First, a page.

Author Options:

how do you convert g/cm3 to kg/m2? Answered




Best Answer 7 years ago

The others have it correct but as your keyword is density, I presume you mean kg/m^3 (cubed)...

in which case, there are 100x100x100 cm^3 in 1m^3. *one million

There are 1000 grams in one kilogram.

Say something is 1 gram per cm cubed (water).

multiply by 1 million to get the new volume
1 million grams per meter cubed

now divide by 1000 to get kilograms.

1000kg per meter cubed.

**same applies to any shape and units of measure, so long as they're mass and volume.

just convert the number of cubic whatevers to the new number of cubic whatevers, and the old mass to the new mass and use to divide or multiply.


7 years ago

i have the algodoo program i was trying to make a periodic table of element densitys

Well technically, you don't. The units don't balance.

I suppose you could use the idea of substitution, but that's as far as I'll answer what *appears to be homework.

I have applications where this sort of conversion is useful -- when dealing with absorption of charged particle or photon radiation in material, it's useful to convert from physical density to areal density and absorption lengths. I rather doubt that a 14-year-old is really interested in designing electron or gamma shielding, but I could be wrong :-)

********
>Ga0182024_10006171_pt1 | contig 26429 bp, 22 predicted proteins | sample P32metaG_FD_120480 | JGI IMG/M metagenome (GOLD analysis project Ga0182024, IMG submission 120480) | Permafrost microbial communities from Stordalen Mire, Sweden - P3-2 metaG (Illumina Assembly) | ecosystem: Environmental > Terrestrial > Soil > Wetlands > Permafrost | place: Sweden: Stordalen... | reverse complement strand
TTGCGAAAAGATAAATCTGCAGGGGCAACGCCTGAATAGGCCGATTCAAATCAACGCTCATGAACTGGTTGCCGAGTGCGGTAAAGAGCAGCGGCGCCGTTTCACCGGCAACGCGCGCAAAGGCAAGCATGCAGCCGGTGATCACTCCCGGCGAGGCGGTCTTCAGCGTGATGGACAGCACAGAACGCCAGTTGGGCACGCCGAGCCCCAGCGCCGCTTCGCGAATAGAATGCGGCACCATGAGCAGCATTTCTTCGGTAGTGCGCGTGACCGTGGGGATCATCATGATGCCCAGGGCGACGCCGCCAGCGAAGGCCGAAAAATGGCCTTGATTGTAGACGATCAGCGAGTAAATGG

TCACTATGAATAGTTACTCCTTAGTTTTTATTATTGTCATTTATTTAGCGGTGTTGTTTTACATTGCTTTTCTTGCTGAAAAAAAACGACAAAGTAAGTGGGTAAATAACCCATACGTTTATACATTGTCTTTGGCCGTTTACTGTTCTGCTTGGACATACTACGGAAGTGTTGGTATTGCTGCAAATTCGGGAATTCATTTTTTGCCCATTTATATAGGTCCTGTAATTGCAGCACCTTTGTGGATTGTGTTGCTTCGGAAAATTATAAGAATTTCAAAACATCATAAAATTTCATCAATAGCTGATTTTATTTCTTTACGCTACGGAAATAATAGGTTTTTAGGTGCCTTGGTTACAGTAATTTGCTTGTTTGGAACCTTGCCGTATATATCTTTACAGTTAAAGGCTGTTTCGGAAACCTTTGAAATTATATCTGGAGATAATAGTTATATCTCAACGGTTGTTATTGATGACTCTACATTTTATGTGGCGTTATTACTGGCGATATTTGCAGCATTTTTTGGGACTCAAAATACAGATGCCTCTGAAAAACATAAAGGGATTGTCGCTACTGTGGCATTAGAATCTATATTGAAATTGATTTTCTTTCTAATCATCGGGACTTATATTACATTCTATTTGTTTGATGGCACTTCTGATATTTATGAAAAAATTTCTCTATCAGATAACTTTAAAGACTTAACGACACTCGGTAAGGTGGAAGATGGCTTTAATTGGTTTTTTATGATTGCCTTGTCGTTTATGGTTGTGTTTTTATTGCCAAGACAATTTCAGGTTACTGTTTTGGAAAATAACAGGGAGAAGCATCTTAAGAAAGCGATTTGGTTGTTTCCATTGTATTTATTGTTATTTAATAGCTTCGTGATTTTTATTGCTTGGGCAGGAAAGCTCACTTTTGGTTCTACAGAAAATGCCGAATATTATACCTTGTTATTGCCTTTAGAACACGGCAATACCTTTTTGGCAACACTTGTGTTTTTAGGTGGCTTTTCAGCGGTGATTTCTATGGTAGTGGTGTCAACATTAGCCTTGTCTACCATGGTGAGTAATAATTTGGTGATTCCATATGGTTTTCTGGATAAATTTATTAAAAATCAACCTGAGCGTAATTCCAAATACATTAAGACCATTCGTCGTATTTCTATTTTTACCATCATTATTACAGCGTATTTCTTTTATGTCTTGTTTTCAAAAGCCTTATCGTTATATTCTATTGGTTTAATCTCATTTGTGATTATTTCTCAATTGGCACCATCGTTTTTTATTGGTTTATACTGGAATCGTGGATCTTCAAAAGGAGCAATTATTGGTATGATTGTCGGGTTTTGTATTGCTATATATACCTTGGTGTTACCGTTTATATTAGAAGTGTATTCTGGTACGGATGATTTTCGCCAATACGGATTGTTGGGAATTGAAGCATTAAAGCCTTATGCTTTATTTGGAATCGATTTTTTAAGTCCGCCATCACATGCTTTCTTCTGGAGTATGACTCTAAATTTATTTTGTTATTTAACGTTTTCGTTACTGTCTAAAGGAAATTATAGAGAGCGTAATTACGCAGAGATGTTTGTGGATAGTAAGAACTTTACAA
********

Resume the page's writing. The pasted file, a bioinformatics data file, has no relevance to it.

What about calculating the energy of spinning disks of different sizes and equal surface density? I know it's a lame example, but it is at least something I can think of... but not quite calculate :)

They *are teaching things closer to calculus at earlier ages for advanced classes these days, which is why i didn't simply discount it. My 12 year old nephew has already started on elementary calc and trig in his Math classes. We barely scraped the edges of trig in 7th grade and didn't sniff at calc's rear end until 10th or 11th.. I suppose I remember my dad saying as much about the difference between what we (me and sibling's generation) were taught when I was a kid and what they were exposed to when he was one. idk.

You're probably right, but I was feeling less persnickety than I usually am and decided to err on the side left side of the probability curve for a change.

+1. You can't convert mass per volume to mass per area. At least, not without stating something which constrains the removed dimension.

With a length and lots of zeros. Beyond that, re-read the chapter you just covered in class.

If this isn't a homework problem, tell us about your project (just edit the question and add some text) so we can understand why you need to convert from volume to surface density. Then we might be able to help you find the data you need.